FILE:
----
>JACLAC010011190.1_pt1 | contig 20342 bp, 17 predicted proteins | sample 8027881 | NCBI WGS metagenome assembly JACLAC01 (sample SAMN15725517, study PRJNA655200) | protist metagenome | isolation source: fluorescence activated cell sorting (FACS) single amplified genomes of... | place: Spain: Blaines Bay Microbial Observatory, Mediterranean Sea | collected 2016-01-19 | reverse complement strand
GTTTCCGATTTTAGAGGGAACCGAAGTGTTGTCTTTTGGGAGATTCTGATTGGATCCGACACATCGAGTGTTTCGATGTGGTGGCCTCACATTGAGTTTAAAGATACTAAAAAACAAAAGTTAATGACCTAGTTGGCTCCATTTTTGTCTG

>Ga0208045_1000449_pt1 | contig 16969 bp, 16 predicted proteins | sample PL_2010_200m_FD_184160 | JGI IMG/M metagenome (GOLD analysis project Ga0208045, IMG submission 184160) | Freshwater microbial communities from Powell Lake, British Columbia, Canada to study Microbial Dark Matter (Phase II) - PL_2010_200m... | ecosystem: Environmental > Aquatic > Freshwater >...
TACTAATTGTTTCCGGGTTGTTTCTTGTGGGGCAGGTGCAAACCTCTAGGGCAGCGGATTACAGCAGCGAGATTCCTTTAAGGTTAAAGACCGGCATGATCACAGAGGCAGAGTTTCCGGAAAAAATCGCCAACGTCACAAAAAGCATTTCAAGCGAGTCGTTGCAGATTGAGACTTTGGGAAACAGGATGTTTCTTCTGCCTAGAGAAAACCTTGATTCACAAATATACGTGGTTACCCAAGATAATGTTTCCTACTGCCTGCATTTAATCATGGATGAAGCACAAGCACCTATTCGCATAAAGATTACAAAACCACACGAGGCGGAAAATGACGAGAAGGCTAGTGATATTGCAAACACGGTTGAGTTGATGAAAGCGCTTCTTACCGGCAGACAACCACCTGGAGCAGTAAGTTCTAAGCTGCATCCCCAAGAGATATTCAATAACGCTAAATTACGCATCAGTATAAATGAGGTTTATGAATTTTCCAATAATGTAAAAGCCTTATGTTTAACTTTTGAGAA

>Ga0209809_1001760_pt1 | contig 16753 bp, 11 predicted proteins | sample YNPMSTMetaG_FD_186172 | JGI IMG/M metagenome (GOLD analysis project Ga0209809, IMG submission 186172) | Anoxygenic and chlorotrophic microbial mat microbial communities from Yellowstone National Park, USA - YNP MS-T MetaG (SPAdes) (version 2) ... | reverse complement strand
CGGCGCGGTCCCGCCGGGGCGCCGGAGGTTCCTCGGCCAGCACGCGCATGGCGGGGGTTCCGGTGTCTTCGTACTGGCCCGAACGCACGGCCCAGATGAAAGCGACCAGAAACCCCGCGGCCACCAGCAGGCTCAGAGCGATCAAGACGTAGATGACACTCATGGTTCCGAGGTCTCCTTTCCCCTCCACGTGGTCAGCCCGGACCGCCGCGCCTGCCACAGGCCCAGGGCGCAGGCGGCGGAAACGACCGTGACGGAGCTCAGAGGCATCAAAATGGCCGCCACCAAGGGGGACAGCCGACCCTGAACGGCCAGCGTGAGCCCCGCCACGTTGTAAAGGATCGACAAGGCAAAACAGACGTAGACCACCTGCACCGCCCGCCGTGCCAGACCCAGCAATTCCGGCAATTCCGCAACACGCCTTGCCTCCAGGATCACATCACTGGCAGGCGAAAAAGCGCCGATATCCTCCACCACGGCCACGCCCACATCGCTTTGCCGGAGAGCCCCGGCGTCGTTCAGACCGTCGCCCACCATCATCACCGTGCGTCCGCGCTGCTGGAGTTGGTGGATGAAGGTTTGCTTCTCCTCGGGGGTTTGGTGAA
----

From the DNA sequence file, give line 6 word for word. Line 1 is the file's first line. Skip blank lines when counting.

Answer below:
CGGCGCGGTCCCGCCGGGGCGCCGGAGGTTCCTCGGCCAGCACGCGCATGGCGGGGGTTCCGGTGTCTTCGTACTGGCCCGAACGCACGGCCCAGATGAAAGCGACCAGAAACCCCGCGGCCACCAGCAGGCTCAGAGCGATCAAGACGTAGATGACACTCATGGTTCCGAGGTCTCCTTTCCCCTCCACGTGGTCAGCCCGGACCGCCGCGCCTGCCACAGGCCCAGGGCGCAGGCGGCGGAAACGACCGTGACGGAGCTCAGAGGCATCAAAATGGCCGCCACCAAGGGGGACAGCCGACCCTGAACGGCCAGCGTGAGCCCCGCCACGTTGTAAAGGATCGACAAGGCAAAACAGACGTAGACCACCTGCACCGCCCGCCGTGCCAGACCCAGCAATTCCGGCAATTCCGCAACACGCCTTGCCTCCAGGATCACATCACTGGCAGGCGAAAAAGCGCCGATATCCTCCACCACGGCCACGCCCACATCGCTTTGCCGGAGAGCCCCGGCGTCGTTCAGACCGTCGCCCACCATCATCACCGTGCGTCCGCGCTGCTGGAGTTGGTGGATGAAGGTTTGCTTCTCCTCGGGGGTTTGGTGAA